FAITH AND VALUES: Whose approval counts for you
Maybe you know the story about a famous American League baseball umpire of the 1930s and the 1940s. His name was Bill Clem. He was known as having one of the loudest voices in the entire league. He could be heard without a microphone all over ball parks. One day he was umpiring a game in Yankee Stadium in the Bronx. The score was 2-2, in the bottom of the ninth inning, Cleveland versus New York. The Yankees were at bat with two men out.
Frankie Crosetti, the potential winning run, was at second base. Gil McDougald, the batter, sliced a single to center field. The Cleveland Indian center fielder came in and fielded the ball as Frankie Crosetti rounded third base and was digging toward home. The Cleveland Indians center fielder, as fast as he could, threw the ball to home plate. The Cleveland Indians catcher caught the ball and tagged Frankie Crosetti as he crossed the plate.
All over Yankee Stadium Indians fans yelled out, “He’s out!” Yankee fans yelled out, “He’s safe!” The umpire, Bill Klem, took off his mask and looked around at everyone all over the stadium and said, “He ain’t nothing until I say so!”
See, it really doesn’t matter what the manager thinks; it really doesn’t matter what all the fans think. Everybody can be excited, but there’s only one voice that matters; and that is the voice of the umpire.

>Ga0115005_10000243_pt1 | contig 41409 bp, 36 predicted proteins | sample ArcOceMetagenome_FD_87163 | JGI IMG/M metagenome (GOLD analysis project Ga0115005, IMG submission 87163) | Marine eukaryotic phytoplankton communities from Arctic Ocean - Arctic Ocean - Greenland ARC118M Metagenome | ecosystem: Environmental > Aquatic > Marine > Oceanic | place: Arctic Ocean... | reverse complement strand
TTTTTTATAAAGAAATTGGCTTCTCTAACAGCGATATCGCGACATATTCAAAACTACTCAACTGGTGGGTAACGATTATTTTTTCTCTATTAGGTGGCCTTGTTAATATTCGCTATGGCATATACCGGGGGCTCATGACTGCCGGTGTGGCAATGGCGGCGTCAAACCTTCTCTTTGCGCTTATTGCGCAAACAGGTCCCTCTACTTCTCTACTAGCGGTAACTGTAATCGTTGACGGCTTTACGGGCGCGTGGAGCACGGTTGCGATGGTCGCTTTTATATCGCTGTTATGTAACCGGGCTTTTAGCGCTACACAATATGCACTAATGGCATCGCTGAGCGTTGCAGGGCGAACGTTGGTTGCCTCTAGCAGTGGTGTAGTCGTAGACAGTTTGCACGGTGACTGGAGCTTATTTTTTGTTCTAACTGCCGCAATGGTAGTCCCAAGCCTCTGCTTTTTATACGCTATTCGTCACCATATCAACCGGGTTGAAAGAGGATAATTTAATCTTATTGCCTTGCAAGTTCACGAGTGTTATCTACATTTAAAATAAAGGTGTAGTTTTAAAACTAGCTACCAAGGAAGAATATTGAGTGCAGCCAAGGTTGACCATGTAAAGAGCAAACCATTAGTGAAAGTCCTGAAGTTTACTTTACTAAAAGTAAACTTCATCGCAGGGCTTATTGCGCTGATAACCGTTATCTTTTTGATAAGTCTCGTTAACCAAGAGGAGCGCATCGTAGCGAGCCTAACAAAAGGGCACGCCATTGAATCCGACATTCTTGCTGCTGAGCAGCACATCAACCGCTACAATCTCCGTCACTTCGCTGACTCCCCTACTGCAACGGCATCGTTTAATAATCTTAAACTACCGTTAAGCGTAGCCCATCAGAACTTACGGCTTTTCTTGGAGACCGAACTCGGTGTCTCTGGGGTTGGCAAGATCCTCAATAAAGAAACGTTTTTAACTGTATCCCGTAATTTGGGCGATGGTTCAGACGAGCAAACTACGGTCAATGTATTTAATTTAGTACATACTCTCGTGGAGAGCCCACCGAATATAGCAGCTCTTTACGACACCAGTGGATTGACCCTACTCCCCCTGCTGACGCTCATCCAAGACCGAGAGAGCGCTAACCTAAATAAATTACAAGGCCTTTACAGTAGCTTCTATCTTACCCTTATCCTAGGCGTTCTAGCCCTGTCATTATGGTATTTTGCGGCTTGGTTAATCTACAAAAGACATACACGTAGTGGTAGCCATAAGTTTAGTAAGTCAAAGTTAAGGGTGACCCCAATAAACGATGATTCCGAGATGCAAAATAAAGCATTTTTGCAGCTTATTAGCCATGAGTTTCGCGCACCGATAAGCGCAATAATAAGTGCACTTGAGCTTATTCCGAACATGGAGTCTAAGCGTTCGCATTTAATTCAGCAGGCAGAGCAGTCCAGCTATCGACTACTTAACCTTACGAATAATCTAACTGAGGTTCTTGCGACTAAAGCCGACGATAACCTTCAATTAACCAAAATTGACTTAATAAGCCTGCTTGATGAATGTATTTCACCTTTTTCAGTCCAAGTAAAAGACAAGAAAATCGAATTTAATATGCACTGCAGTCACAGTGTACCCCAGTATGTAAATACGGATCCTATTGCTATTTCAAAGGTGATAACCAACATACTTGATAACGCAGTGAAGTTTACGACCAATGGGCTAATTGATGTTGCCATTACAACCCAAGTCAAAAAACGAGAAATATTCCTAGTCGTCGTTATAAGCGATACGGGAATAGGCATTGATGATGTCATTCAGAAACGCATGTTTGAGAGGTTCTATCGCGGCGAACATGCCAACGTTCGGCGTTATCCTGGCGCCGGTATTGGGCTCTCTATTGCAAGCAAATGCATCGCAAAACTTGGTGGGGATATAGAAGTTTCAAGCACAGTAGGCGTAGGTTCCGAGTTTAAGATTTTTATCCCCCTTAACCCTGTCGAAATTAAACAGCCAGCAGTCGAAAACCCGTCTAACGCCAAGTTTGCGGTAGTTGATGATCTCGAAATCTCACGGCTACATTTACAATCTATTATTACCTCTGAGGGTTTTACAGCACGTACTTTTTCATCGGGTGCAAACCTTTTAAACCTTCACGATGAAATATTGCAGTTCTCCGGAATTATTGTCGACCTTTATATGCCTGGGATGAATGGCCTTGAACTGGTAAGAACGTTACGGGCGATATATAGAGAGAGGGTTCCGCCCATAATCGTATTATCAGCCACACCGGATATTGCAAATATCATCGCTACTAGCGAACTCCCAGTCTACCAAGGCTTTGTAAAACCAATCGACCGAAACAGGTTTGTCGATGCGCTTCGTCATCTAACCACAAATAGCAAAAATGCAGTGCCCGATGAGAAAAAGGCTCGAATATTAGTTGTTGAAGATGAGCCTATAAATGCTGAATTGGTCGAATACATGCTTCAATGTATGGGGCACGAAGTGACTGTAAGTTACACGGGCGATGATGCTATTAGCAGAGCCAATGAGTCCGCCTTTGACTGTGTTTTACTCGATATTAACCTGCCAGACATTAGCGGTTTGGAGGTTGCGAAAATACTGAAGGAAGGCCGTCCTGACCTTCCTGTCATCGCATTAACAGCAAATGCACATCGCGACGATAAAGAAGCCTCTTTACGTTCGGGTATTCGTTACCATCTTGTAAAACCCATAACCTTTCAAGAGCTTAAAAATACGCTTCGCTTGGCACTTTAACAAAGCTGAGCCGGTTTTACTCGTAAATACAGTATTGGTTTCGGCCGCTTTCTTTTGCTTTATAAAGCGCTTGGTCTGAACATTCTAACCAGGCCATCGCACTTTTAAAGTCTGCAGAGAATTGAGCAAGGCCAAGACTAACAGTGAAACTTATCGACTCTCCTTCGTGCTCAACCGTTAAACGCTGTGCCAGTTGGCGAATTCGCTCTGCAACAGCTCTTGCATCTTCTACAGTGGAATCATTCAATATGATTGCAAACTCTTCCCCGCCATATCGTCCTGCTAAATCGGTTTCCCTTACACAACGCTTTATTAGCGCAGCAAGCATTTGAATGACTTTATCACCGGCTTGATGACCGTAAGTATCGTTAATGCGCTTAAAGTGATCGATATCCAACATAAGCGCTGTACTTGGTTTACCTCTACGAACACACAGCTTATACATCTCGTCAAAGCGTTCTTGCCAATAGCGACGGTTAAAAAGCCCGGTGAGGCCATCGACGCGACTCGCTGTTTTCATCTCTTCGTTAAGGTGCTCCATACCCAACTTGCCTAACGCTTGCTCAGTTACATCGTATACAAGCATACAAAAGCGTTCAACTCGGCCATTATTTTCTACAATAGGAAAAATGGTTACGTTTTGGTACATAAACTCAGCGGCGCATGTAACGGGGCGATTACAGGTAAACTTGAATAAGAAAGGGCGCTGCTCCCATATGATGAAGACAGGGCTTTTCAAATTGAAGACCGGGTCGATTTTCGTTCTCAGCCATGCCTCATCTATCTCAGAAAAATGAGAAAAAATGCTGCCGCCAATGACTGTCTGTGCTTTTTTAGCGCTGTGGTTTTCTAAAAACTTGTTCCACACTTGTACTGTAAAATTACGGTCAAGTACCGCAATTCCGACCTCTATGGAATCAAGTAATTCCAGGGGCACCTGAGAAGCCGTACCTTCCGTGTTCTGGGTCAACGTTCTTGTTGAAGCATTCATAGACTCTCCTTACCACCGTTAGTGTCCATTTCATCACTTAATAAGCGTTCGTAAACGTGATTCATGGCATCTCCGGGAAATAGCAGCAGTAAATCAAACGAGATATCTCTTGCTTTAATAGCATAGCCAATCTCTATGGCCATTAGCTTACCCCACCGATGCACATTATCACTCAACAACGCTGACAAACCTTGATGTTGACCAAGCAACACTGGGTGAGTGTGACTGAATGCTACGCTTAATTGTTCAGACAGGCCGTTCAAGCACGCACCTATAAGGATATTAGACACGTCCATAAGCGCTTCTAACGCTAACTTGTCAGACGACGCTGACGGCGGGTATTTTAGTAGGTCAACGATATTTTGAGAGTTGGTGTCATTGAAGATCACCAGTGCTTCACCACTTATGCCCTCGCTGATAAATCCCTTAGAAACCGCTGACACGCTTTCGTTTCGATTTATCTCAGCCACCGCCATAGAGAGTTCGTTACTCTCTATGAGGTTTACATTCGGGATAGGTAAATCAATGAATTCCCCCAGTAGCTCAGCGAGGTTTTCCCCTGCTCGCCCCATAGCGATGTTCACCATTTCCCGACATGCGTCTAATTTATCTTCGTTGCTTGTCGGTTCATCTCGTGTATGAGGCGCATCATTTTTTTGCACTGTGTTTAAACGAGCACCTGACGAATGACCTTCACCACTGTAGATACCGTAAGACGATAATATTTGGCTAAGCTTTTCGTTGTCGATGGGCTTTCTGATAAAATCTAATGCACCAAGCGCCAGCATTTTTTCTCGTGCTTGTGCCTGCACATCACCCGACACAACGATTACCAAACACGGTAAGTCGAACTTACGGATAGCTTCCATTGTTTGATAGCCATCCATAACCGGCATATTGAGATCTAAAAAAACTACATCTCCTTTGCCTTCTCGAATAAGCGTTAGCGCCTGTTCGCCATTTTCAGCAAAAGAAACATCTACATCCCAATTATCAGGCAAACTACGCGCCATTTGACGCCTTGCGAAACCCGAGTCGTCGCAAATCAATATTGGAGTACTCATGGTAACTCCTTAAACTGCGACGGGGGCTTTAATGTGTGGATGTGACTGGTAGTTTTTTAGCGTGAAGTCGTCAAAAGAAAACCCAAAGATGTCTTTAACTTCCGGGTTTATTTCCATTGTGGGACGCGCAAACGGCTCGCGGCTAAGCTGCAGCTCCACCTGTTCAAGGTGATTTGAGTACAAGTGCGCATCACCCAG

God loves us. I wish everyone had grown up in a home where they’d internalized the love of a parent, but I know that did not happen. But the good news of our faith is that only Almighty God’s opinion of us matters. God loves us as if we were the only person on the face of the earth.
A man was driving an automobile and he was blinded by the snow. He couldn’t drive very fast because the snow was coming down so furiously that he could hardly see the road in front of him. All he could see was the lights on a truck in front of him and he used those lights to guide him. He was so blinded by the snow that he had no choice but to follow the lights of the truck.
As he followed, he noticed that the truck driver was taking a rather circuitous route. He was turning and twisting, twisting and turning until finally the truck driver stopped. He went back and tapped on the man’s window. The man rolled down the window and the truck driver said, “Listen, buddy, I’m finished sweeping the mall parking lot now. If you want the road, it’s over there.”
First: If God is to be the umpire in our life, if God’s word is the most important word in our life, then we must first remember to stay close to Jesus Christ. For as he said, “I am the way.” Oswald Chambers said, “Faith never knows where it is being led, but it knows the one who is leading.” Are you staying close to Jesus Christ?
One of the brashest assumptions of our culture is that we have all the power and we can decide whether or not to have God in our life. The truth is, we’re here because God made us! We can think because God gave us a mind. We can touch because God gave us touch. We can feel because God gave us feelings. Somehow in the brashness and egotism of our society, we’ve forgotten all of that.